IP Failover vs DNS Failover

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In this article, we’re going to explain the differences between IP failover vs DNS failover when configuring your Jotelulu Disaster Recovery plan.

The Jotelulu Disaster Recovery (DR) service allows customers to protect their ‘Remote Desktop’ and ‘Servers’ subscriptions in the event of a serious problem with the host data centre.

In our article Introducing the Jotelulu Disaster Recovery Service, we explained how it works and what settings are available. One of the parameters that you need to decide when configuring your DR plan or reconfiguring your replication policy is whether to use IP failover or DNS failover. Recognising that many people might not fully understand these terms, today, we’re going to explain the differences between IP failover vs DNS failover.

Differences between IP and DNS failover

In the case of DNS failover, your primary subscription has a specific IP address, such as 10.10.10.10. It will also have a URL with a DNS name, such as “myservice.example.com”. In the meantime, the target subscription where your recovery points are created has a different IP address, such as 20.20.20.20.

As long as your primary subscription is active, “myservice.example.com” will point to the IP address 10.10.10.10. However, if you activate the failover to move the service to your secondary subscription, the DNS record will then point to the IP address for that subscription, i.e., 20.20.20.20.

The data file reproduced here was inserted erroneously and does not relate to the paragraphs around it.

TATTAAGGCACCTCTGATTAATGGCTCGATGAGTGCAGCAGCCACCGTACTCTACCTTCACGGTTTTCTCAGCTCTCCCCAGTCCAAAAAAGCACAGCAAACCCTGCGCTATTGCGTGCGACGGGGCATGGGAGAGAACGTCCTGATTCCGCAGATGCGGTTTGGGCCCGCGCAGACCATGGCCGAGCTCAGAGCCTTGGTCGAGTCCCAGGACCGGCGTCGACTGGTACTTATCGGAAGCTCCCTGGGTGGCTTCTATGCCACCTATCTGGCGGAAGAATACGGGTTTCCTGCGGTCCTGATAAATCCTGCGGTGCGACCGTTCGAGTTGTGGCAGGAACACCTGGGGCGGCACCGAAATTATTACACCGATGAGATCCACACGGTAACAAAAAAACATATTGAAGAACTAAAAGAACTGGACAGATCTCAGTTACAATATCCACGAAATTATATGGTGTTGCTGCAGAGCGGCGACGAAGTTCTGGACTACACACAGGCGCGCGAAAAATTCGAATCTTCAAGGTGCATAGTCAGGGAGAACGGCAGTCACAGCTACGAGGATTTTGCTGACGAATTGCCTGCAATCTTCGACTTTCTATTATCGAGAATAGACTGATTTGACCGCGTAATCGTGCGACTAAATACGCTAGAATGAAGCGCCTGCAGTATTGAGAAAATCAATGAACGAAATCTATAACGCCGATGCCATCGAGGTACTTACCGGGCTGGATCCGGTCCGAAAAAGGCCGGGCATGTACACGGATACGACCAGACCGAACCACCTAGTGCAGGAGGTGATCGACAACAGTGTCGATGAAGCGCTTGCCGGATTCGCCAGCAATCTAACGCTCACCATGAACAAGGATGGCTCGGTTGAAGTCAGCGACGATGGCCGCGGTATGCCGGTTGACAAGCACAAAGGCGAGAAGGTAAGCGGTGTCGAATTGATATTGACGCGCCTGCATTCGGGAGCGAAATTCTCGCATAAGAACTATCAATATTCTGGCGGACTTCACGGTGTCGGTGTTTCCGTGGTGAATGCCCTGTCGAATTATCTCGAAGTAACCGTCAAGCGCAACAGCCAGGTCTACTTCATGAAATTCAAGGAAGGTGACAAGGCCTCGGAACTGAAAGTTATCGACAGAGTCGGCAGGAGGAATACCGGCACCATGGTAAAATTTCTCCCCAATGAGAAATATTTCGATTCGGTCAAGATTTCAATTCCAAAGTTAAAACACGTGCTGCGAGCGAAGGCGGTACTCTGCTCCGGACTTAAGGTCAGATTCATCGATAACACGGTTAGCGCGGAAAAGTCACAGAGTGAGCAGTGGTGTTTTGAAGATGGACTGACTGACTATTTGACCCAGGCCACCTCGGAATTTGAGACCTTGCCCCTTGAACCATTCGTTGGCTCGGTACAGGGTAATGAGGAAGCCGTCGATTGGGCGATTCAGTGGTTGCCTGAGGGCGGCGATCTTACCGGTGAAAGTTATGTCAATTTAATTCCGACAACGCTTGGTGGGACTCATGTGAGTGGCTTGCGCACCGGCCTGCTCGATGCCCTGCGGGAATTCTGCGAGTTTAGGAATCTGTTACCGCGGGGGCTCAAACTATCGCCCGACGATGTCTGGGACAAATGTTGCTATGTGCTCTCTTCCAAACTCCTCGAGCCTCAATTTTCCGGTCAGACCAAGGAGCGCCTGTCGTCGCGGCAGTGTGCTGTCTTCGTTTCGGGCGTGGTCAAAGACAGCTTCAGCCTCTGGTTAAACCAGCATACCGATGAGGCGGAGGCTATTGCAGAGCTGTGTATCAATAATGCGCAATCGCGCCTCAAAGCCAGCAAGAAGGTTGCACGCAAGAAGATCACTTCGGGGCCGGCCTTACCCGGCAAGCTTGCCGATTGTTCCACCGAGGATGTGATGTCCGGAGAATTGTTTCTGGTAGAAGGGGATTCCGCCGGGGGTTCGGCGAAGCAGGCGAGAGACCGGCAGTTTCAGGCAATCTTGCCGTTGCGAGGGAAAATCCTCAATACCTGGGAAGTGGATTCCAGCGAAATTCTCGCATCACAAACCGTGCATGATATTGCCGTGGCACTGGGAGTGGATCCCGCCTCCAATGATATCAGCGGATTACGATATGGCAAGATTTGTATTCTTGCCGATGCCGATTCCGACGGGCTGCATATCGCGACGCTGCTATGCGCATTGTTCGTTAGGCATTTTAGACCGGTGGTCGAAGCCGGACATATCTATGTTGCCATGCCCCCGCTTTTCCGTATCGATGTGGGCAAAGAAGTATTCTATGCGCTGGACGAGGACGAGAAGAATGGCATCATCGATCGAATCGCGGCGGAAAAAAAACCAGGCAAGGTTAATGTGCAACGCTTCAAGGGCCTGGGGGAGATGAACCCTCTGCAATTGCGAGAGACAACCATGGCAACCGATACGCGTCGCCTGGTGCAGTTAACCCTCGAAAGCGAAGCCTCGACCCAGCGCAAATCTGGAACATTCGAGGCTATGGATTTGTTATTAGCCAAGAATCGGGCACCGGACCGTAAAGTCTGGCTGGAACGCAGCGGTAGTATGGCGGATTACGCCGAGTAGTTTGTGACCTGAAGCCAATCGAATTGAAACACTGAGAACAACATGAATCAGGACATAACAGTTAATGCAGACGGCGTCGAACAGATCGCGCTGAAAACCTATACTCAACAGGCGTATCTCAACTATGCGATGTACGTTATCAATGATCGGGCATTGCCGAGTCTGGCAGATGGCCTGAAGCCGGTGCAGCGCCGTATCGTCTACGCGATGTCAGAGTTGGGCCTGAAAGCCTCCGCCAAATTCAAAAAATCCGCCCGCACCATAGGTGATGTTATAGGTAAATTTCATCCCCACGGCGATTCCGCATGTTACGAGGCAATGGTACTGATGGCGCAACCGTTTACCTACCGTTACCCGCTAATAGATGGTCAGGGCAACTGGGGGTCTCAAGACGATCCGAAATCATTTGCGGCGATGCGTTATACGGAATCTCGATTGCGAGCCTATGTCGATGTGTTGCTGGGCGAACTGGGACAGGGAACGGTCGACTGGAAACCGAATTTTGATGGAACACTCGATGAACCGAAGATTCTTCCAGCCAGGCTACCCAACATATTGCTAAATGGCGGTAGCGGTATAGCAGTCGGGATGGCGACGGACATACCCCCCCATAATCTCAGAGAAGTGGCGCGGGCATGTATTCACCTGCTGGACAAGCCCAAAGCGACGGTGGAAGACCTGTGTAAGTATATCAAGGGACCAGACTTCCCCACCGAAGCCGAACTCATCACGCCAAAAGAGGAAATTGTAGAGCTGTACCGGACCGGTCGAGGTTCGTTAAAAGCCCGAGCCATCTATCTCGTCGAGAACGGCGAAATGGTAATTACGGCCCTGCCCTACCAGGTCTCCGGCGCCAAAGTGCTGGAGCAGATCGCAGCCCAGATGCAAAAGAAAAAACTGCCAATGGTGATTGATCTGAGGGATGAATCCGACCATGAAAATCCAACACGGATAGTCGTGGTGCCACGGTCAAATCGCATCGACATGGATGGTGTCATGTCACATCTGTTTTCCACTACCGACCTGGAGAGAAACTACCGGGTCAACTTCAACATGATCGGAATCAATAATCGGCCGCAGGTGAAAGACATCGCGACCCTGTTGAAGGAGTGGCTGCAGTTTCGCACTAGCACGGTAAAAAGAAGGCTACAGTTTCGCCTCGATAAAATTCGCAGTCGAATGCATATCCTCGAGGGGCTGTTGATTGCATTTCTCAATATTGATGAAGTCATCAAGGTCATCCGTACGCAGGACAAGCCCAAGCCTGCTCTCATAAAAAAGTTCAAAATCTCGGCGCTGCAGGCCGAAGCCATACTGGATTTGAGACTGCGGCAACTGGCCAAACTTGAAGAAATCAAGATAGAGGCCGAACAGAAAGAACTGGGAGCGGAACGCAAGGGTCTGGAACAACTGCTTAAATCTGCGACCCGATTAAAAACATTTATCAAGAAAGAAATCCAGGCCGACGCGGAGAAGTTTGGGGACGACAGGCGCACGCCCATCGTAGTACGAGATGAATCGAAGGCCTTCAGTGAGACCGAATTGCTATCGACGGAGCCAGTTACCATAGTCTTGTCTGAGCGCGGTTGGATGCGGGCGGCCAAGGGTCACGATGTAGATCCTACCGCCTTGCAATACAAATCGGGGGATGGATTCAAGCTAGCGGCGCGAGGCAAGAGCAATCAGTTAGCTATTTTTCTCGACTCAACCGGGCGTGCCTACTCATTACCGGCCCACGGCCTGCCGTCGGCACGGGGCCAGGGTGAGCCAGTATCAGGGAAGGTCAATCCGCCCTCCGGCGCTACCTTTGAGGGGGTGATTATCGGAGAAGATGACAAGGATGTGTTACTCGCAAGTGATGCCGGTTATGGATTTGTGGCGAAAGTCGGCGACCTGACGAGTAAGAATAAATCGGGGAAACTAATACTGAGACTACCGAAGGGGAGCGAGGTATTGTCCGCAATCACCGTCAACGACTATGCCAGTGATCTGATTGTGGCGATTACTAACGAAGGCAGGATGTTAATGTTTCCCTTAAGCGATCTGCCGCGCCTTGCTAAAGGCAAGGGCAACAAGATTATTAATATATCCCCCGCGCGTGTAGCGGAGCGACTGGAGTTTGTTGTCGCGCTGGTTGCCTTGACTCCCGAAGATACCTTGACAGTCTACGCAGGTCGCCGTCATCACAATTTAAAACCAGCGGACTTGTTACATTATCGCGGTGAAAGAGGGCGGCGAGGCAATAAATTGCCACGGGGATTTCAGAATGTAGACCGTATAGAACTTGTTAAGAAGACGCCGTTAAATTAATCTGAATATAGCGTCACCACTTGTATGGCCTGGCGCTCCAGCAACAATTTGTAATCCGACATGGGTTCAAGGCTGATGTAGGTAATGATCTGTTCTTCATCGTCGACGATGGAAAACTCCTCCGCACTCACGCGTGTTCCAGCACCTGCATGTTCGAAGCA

Image - Diagram of Disaster Recovery using DNS Failover
Image – Diagram of Disaster Recovery using DNS Failover

IP failover, by contrast, aims to preserve the IP address at all costs. In this case, your primary subscription will have the IP address 10.10.10.10 and your secondary subscription will have no IP address at all. When the failover is triggered, the IP address is moved from your primary subscription to your secondary subscription.

Image -Diagram of Disaster Recovery using IP Failover
Image -Diagram of Disaster Recovery using IP Failover

In both cases, the result is the same. Your ‘Remote Desktop’ or ‘Servers’ subscription will remain active and you will maintain business continuity. This way, you will suffer no downtime, which could otherwise be fatal for the company.

Image - Disaster Recovery plan on the Jotelulu platform
Image – Disaster Recovery plan on the Jotelulu platform

Both forms of failover are transparent to the end user, which is vitally important if you want to maintain the trust of your customers and ensure that they feel secure using your services.

NOTE: Don’t forget that having a Disaster Recovery plan not only protects your business but is also required to comply with ISO 27001 and ISO 22301.

Conclusion

As you can see in this article, the difference between DNS Failover and IP Failover is subtle but you will need to choose the right one based on your business needs.

If you would like to learn more about Disaster Recovery (DR), check out our blog for more articles, such as:

You will also find some tutorials, covering topics like:

If you have any questions about the service, please, get in touch with us!

Thanks for reading!

Category:Communications and Security

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We make the difficult easy

Existing Disaster Recovery tools often require advanced knowledge to manage, demanding expertise that is difficult to acquire.

Jotelulu’s Disaster Recovery aims to make the difficult easy and offers a very simple deployment based on a three-step configuration:

Origin (Primary Site)
Determine the origin location of the subscription on which the Disaster Recovery service will be established.

Destination (Recovery Site)
Set the destination location (availability zone) where you want the Recovery Site to be deployed.

Replication characteristics
Specify the data related to the number of copies to be kept and the frequency at which the replication will be performed.